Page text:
By Erik Nelson
The IPMI Research & Innovation Task Force is offering this blog series to help demystify the approach to implementing curb lane management strategies for the industry. The blog series will present a common model for implementing curb management: Measure -> Manage -> Monitor -> Optimize.
This discussion will focus on measuring the curb
As with any business process, “if you can’t measure it, you can’t manage it.” Curb management is no exception. What of curb management is measured? We use the curb for parking, of course. In addition to that, the curb is used for TNC drop-off/pick-up, transit, package delivery, meal delivery, transit access, micro-mobility, and more. There are many components of these actions that can be measured.
Measurable attributes of curb management may include curbside occupancy, duration of stay, revenue per available space, TNC pickup time, TNC drop-off time, and quantity and duration of deliveries for a given block face. Other attributes could include number of transit vehicles making stops, number of transit passengers, number of micro-mobility devices on a given block, and micro-mobility usage over time. As it turns out, there is a lot going on.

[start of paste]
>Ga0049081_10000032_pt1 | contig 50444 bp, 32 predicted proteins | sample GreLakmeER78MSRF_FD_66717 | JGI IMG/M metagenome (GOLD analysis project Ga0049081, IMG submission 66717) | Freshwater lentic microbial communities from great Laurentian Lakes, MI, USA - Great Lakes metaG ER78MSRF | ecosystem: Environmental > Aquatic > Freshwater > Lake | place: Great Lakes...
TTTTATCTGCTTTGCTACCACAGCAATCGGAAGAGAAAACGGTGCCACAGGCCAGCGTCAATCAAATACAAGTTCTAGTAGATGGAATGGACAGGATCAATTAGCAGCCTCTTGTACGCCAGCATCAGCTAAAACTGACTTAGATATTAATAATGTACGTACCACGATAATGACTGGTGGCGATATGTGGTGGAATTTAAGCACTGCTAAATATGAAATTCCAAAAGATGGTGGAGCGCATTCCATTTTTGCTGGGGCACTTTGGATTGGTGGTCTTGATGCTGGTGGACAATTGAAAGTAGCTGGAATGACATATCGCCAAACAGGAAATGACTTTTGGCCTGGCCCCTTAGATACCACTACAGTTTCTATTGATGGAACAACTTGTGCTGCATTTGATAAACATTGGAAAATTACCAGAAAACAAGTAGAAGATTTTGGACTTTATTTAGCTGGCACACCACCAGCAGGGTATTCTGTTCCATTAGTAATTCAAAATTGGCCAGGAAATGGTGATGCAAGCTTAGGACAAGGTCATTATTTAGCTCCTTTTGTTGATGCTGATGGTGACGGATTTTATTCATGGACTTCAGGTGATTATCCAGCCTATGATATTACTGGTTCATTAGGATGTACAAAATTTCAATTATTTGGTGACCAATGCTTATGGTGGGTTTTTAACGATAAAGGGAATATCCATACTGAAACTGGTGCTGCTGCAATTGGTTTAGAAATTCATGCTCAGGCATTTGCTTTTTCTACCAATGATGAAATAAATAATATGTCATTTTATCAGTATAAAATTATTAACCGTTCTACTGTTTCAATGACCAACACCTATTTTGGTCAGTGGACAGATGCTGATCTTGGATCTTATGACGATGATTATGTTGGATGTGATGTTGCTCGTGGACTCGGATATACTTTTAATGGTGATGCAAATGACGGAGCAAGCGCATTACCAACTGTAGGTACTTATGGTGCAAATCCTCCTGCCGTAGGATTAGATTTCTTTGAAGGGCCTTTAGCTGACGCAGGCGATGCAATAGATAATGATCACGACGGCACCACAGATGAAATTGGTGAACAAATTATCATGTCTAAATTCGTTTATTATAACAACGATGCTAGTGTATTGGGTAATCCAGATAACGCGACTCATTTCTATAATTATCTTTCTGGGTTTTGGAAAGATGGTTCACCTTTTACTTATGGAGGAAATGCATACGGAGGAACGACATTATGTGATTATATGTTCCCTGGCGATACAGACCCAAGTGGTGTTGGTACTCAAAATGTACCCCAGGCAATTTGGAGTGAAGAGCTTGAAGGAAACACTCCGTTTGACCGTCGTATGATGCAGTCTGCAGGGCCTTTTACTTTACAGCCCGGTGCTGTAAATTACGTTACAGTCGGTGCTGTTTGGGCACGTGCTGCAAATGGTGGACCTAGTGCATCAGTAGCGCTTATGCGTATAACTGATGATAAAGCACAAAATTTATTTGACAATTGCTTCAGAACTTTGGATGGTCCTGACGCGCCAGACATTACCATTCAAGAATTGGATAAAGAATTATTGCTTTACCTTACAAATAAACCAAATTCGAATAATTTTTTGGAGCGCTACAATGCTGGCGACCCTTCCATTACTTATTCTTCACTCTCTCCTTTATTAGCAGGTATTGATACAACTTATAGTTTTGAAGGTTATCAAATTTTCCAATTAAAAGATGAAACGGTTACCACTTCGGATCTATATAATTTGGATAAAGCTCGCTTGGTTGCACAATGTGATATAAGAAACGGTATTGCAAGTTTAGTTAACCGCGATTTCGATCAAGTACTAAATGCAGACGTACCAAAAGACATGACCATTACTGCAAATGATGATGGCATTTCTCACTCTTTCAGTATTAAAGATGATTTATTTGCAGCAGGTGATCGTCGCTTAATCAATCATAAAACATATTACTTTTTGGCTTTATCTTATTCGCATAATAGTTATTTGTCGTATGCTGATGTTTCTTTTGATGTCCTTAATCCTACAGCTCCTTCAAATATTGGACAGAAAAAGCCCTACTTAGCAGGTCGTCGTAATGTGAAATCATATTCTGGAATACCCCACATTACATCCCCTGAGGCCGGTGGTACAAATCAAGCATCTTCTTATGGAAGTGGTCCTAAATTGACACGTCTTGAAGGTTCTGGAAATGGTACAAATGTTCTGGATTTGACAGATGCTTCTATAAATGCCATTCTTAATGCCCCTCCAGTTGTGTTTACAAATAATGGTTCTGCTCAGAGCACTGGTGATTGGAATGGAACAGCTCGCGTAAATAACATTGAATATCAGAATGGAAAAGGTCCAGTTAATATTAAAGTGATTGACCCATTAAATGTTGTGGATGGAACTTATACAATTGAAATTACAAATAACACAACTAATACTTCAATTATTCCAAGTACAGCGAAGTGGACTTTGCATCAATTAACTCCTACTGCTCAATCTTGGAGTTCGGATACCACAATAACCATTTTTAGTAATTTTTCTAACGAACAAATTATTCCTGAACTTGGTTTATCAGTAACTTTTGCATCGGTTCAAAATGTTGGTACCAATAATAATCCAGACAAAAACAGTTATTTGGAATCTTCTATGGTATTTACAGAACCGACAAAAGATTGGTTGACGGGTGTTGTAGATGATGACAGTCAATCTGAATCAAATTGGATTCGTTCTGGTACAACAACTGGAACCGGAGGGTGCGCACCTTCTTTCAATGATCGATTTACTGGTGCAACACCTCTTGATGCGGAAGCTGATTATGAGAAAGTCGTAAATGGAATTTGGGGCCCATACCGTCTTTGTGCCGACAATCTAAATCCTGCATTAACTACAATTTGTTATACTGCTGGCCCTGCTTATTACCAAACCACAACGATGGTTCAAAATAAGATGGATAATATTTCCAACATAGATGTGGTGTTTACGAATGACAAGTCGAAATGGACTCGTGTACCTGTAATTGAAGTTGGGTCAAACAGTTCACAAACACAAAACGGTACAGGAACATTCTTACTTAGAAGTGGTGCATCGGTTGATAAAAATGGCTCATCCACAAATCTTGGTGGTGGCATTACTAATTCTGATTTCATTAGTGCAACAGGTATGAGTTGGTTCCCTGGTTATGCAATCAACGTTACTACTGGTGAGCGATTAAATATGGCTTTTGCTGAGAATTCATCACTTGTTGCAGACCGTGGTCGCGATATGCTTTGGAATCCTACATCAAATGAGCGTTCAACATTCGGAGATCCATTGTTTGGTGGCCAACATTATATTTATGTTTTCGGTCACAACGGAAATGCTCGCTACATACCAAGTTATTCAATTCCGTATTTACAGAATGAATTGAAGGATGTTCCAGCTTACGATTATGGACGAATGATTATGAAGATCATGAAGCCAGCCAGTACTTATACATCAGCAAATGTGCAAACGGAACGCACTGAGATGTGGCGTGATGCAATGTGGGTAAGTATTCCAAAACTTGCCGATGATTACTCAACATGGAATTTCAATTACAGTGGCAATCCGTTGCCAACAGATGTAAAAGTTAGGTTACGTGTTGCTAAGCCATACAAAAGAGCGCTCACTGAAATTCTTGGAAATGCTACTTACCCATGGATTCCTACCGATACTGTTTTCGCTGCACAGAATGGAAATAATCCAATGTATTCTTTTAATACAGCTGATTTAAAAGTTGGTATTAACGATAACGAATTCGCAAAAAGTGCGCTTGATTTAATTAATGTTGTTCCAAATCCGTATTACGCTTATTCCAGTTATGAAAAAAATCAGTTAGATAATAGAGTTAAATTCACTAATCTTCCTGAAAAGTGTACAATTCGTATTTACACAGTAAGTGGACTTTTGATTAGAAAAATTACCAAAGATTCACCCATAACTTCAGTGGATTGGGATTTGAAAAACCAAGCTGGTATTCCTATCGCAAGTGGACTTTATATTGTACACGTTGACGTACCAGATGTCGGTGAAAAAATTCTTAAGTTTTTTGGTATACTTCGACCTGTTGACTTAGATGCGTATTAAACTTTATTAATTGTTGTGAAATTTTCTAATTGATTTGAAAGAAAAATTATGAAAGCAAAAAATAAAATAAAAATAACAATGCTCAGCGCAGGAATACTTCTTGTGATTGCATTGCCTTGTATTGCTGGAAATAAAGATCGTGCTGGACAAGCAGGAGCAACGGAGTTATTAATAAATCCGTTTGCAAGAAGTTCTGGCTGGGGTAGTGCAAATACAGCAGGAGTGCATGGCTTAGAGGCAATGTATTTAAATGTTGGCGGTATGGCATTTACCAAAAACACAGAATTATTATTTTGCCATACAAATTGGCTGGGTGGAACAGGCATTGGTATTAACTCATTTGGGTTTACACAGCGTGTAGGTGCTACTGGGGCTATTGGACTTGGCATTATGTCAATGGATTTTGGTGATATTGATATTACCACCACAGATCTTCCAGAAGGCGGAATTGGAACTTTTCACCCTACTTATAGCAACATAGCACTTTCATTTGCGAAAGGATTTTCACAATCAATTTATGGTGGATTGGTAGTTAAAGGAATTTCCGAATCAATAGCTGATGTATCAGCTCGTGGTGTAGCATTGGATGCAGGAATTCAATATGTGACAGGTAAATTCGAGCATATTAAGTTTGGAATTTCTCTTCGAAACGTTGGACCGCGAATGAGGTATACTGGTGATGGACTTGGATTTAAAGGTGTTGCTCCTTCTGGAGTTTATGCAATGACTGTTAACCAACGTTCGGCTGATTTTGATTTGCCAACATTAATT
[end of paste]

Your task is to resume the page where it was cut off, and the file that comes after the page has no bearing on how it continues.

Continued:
Curb usage can be measured by physically observing conditions or automated through technology such as sensors, video analytics, or mobile applications. Mobility providers may also provide data in certain circumstances. The data can be stored in a database and reported on over time. Key performance indicators (KPIs) can be developed, such as maximum or minimum events by a particular curb user group. Detailed year-over-year reports can be developed to support strategic or tactical objectives.
Identifying and measuring curb usage attributes is critical to the effectiveness of any curb management program or policy that a municipality or other curb owner may apply.
Erik Nelson is director of operations and technology consulting with Walker Consultants and a member of IPMI’s Research & Innovation Task Force.